Avalokiteśvara or Avalokiteshvara (Sanskrit) is the bodhisattva who embodies the compassion of all Buddhas. Avalokitesvara is the most widely revered bodhisattva in Buddhism. In East Asia the bodhisattva is known as Guan Yin or Kannon (cf. Guan Yin article), both of which are female manifestations. In Tibetan Buddhism Avalokiteśvara is known as Chenrezig, and also as Padmapāni (Holder of the Lotus). In Mongolia he is Janraisag as well as Chenrezig or Chenreseg. In the Theravada tradition of Southeast Asia, Avalokiteśvara is known as Lokesvara.
The Maha Karuna Dharani Sutra, also known as the Great Compassion Mantra, includes the 82 syllable mantra spoken by Avalokiteśvara to the assembly of Buddhas and Bodhisattvas, and extols the merits of chanting the mantra. This mantra is popular in China, Japan and Taiwan.
The name Avalokiteśvara is made of four parts: the verbal prefix ava, which means «down»; the verb lok, which means «to look»; the suffix ita, which changes the verb avalok into a noun, «one who looks down»; and finally īśvara, «lord» or «master». In accordance with the rules of sound combination, ishvara becomes eshvara. Combined, the four parts mean «Lord Who Gazes Downward». The name emphasizes the bodhisattva’s primary characteristic, compassion.
Western scholars have not reached a concensus on the origin of the reverence for Avalokitesvara. Some have suggested that Avalokitesvra, along with many other supernatural beings in Buddhism, was a borrowing or absorption by Mahayana Buddhism of one or more Hindu deities, in particular Shiva and Vishnu. The appellation ‘Īśvara, «lord», is sometimes used to refer to Shiva and Vishnu as well as Avalokiteshvara. Avalokitesvara itself is a Sanskrit word, supporting a common origin in cultural Hinduism. Representations of these deities may have been inspirations for some of Avalokitesvara’s depictions in art.
According to Mahayana doctrine, Avalokitesvara is the bodhisattva who has made a great vow to listen to the prayers of all sentient beings in times of difficulty, and to postpone his own Buddhahood until he has assisted every being on earth in achieving nirvana. Mahayana sutras associated with Avalokitesvara include the Heart Sutra and the Lotus Sutra, particularly the 25th chapter which is sometimes referred to as the Avalokitesvara Sutra.
In the Tibetan tradition, Avalokiteśvara is seen as arising from two sources. One is the relative source, where in a previous eon (kalpa) a devoted, compassionate Buddhist monk became a bodhisattva, transformed in the present kalpa into Avalokiteśvara. That is not in conflict, however, with the ultimate source, which is Avalokitesvara as the universal manifestation of compassion. The bodhisattva is viewed as the anthropomorphised vehicle for the actual deity, serving to bring about a better understanding of Avalokiteśvara to humankind.
The thousand arms of Avalokiteśvara
One prominent Buddhist story tells of Avalokitesvara vowing to never rest until he had freed all sentient beings from samsara. Despite strenuous effort, he realizes that still many unhappy beings were yet to be saved. After struggling to comprehend the needs of so many, his head splits into eleven pieces. Amitabha Buddha, seeing his plight, gives him eleven heads with which to hear the cries of the suffering. Upon hearing these cries and comprehending them, Avalokitesvara attempts to reach out to all those who needed aid, but found that his two arms shattered into pieces. Once more, Amitabha comes to his aid and invests him with a thousand arms with which to aid the suffering multitudes.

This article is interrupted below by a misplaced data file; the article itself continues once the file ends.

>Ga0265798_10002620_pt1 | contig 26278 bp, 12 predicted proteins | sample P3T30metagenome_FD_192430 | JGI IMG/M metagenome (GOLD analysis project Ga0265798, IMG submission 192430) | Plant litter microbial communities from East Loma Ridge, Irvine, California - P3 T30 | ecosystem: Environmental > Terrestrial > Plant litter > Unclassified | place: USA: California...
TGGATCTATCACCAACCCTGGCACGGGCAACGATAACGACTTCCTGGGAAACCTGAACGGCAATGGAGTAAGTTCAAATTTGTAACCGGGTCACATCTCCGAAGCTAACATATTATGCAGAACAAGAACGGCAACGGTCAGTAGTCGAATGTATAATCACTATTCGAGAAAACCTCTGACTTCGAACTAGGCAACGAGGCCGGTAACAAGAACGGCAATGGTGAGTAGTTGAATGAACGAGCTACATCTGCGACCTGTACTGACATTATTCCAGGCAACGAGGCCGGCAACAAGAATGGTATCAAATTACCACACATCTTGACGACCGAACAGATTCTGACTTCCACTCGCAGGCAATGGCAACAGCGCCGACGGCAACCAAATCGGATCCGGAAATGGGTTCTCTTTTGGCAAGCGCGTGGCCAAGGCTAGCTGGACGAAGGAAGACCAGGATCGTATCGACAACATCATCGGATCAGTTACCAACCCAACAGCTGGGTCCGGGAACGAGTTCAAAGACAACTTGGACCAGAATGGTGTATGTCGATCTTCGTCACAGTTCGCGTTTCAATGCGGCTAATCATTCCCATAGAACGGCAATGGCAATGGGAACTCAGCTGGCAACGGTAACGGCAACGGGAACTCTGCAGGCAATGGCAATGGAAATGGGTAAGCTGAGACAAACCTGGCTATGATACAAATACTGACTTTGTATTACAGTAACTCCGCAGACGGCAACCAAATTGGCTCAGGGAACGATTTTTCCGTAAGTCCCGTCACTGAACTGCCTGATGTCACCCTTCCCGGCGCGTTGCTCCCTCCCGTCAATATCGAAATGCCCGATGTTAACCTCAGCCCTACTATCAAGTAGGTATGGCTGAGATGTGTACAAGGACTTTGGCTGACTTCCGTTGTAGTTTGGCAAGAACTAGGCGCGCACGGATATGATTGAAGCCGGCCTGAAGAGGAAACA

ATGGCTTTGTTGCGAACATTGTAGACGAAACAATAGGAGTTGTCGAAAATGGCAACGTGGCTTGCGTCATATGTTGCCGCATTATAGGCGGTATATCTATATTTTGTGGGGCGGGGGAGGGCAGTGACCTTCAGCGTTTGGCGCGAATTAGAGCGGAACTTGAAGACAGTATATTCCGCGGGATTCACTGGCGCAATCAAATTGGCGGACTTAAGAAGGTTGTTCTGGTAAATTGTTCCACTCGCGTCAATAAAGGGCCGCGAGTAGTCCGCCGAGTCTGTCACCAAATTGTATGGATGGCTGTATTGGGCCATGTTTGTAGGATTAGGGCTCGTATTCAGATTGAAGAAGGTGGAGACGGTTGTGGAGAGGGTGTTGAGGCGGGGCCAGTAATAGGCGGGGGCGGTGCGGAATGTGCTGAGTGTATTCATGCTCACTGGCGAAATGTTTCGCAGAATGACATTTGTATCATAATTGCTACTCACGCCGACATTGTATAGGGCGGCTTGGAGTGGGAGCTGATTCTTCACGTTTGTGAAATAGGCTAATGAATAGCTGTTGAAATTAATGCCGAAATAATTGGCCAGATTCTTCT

Many Himalayan versions of the tale include eight arms with which Avalokitesvara skilfully upholds the dharma, each possessing its own particular implement, while more Chinese-specific ones give varying accounts of this number.
Tibetan Buddhist beliefs concerning Chenrezig
Avalokitesvara (known as Chenrezig in Tibetan) is an important deity in Tibetan Buddhism, and is perhaps regarded as higher than a bodhisattva, specifically as a Buddha. The Dalai Lama is considered by the Gelugpa sect and many other Tibetan Buddhists to be the primary earthly manifestation of Chenrezig.
Other manifestations popular in Tibet include Sahasra-bhuja (a form with a thousand arms) and Ekādaśamukha (a form with eleven faces).
In Tibetan Buddhism, White Tara acts as the consort and energizer of Avalokitesvara/Chenrezig. According to popular belief, Tara came into existence from a single tear shed by Chenrezig. When the tear fell to the ground it created a lake, and a lotus opening in the lake revealed Tara. In another version, Tara emerges from the heart of Chenrezig. In either version it is Chenrezig’s outpouring of compassion which manifests Tara as a being.
Avalokitesvara has an extraordinarily large number of manifestations in different forms. Some of the more commonly mentioned forms include:
|Amoghapāśa||不空羂索||fukūkenjaku||Holder of the Infallible Lasso|
|Cintāmani-cakra||如意輪||nyoirin||Holding the Jewel and Wheel||Holds the jewel Cintamani|
|Ekādaśamukha||十一面||jūichimen||Eleven-Faced||Additional faces to teach all in 10 planes of existence|
|Hayagrīva||馬頭||bato||Horse-Headed||Wrathful form; simultaneously bodhisattva and a Wisdom King|
|Pāndaravāsinī||白衣||byakue||White and Pure||the direct forbear of Guan Yin|
|Parnaśabarī||Cloaked With Leaves|
|Rakta Shadaksharī||Six Red Syllables|
|Sahasra-bhuja Sahasra-netra||千手千眼||senjūsengan||Thousand-Armed, Thousand-Eyed||Very popular form: see and helps all|
Avalokiteshvara Avalokitesvara Avalokiteshvara 観音菩薩 Avalokitesvara Авалокитешвара Avalokiteshvara Quán Thế Âm